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Notre-Dame Cathedral

Notre-Dame de Paris, meaning "Our Lady of Paris", is a medieval Catholic cathedral on the Île de la Cité, an island on the Seine River in the center of Paris, considered one of the finest examples of French Gothic architecture. Its pioneering use of the rib vault and flying buttress, its enormous and colorful rose windows, as well as the naturalism and abundance of its sculptural decoration set it apart from the earlier Romanesque style. Some of the most important relics in Christendom, including the Crown of Thorns, a sliver of the true cross and a nail from the true cross, are preserved at Notre-Dame. The cathedral's construction began in 1163 under Bishop Maurice de Sully and was complete by 1260, though it was modified frequently in the following centuries. In the 1790s, Notre-Dame suffered desecration during the French Revolution; much of its religious imagery was damaged or destroyed. In the 19th century, the cathedral was the site of the coronation of Napoleon I and the funerals of many presidents of the French Republic.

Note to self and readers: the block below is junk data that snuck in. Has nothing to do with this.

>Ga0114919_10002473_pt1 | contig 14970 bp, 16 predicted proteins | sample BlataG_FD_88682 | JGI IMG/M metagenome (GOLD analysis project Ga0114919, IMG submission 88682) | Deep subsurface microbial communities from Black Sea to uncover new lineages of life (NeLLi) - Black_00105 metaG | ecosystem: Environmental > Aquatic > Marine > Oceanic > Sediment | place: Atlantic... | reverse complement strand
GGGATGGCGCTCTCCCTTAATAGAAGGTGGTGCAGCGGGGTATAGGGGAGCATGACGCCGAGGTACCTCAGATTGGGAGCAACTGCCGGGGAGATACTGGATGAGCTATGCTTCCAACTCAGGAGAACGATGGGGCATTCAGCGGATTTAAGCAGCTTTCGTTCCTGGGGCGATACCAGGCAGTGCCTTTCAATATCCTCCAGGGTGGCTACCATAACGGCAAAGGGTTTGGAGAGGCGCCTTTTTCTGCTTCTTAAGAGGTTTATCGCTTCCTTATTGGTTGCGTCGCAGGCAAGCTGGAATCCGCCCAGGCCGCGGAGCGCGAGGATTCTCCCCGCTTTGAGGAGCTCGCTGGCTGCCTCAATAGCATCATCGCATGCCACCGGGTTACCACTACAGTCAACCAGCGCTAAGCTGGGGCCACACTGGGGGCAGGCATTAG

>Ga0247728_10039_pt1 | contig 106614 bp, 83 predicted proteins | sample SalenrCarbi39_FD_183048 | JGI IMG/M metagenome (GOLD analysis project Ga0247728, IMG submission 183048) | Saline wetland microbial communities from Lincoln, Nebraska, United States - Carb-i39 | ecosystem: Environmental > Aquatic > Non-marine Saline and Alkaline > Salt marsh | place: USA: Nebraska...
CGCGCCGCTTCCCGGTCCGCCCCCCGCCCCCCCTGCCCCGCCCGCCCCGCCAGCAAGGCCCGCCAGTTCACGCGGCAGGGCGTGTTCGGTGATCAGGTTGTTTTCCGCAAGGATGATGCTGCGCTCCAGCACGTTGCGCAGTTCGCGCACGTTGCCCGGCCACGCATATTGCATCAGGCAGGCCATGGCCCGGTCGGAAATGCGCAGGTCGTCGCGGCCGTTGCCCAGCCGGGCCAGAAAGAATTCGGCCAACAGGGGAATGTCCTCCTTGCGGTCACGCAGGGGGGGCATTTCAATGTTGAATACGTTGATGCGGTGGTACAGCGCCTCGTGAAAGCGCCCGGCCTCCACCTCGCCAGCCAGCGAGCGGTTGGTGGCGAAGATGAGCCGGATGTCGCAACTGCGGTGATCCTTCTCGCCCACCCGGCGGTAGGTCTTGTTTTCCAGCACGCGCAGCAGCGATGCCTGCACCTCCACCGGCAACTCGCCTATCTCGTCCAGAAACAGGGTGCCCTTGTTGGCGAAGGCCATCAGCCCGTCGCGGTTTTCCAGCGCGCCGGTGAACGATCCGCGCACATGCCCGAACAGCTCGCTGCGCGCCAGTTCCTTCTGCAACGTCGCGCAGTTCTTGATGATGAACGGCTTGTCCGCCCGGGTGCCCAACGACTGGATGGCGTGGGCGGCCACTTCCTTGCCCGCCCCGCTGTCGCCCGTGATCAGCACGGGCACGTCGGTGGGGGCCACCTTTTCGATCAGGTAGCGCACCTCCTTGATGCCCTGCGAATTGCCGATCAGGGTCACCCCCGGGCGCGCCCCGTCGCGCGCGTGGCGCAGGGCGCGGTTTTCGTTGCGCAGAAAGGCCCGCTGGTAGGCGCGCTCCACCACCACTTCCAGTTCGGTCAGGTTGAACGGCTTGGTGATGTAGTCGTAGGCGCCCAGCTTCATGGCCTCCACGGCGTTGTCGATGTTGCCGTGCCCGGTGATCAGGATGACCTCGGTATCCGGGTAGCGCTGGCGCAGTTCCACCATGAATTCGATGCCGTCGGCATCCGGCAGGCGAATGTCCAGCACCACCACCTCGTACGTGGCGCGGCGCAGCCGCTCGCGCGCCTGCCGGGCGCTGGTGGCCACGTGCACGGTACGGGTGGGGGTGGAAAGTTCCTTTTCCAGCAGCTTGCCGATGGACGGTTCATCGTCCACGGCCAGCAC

Popular interest in the cathedral blossomed soon after the 1831 publication of Victor Hugo's novel The Hunchback of Notre-Dame which led to a major restoration project in the 1840s, supervised by Eugène Viollet-le-Duc. The Allied liberation of Paris in 1944 was celebrated within Notre-Dame with the singing of the Magnificat. Beginning in 1963, the cathedral's façade was cleaned of centuries of soot and grime. While undergoing renovation and restoration, the roof of Notre-Dame caught fire on the evening of 15 April 2019. Burning for around 15 hours, the cathedral sustained serious damage, resulting in the contamination of the site. On 29 July 2019, the French National Assembly enacted a law requiring that the restoration must preserve the cathedral's 'historic, artistic and architectural interest'. The French government hopes that the reconstruction can be completed by Spring 2024, in time for the opening of the 2024 Summer Olympics in Paris.